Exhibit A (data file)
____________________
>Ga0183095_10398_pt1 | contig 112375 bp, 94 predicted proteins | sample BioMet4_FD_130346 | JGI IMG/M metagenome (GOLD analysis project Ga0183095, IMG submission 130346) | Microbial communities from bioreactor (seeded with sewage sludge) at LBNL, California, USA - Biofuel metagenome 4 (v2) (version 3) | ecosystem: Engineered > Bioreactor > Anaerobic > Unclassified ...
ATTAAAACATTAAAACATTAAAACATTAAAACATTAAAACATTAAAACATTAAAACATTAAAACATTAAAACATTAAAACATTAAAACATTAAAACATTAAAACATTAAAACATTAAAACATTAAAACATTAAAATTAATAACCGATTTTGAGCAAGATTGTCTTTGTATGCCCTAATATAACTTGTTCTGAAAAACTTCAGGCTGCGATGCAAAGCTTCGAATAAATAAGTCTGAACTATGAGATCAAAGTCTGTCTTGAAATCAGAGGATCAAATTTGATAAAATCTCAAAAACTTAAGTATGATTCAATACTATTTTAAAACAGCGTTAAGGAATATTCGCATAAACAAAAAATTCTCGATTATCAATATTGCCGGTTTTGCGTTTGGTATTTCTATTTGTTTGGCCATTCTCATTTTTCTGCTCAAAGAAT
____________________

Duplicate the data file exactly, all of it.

>Ga0183095_10398_pt1 | contig 112375 bp, 94 predicted proteins | sample BioMet4_FD_130346 | JGI IMG/M metagenome (GOLD analysis project Ga0183095, IMG submission 130346) | Microbial communities from bioreactor (seeded with sewage sludge) at LBNL, California, USA - Biofuel metagenome 4 (v2) (version 3) | ecosystem: Engineered > Bioreactor > Anaerobic > Unclassified ...
ATTAAAACATTAAAACATTAAAACATTAAAACATTAAAACATTAAAACATTAAAACATTAAAACATTAAAACATTAAAACATTAAAACATTAAAACATTAAAACATTAAAACATTAAAACATTAAAACATTAAAATTAATAACCGATTTTGAGCAAGATTGTCTTTGTATGCCCTAATATAACTTGTTCTGAAAAACTTCAGGCTGCGATGCAAAGCTTCGAATAAATAAGTCTGAACTATGAGATCAAAGTCTGTCTTGAAATCAGAGGATCAAATTTGATAAAATCTCAAAAACTTAAGTATGATTCAATACTATTTTAAAACAGCGTTAAGGAATATTCGCATAAACAAAAAATTCTCGATTATCAATATTGCCGGTTTTGCGTTTGGTATTTCTATTTGTTTGGCCATTCTCATTTTTCTGCTCAAAGAAT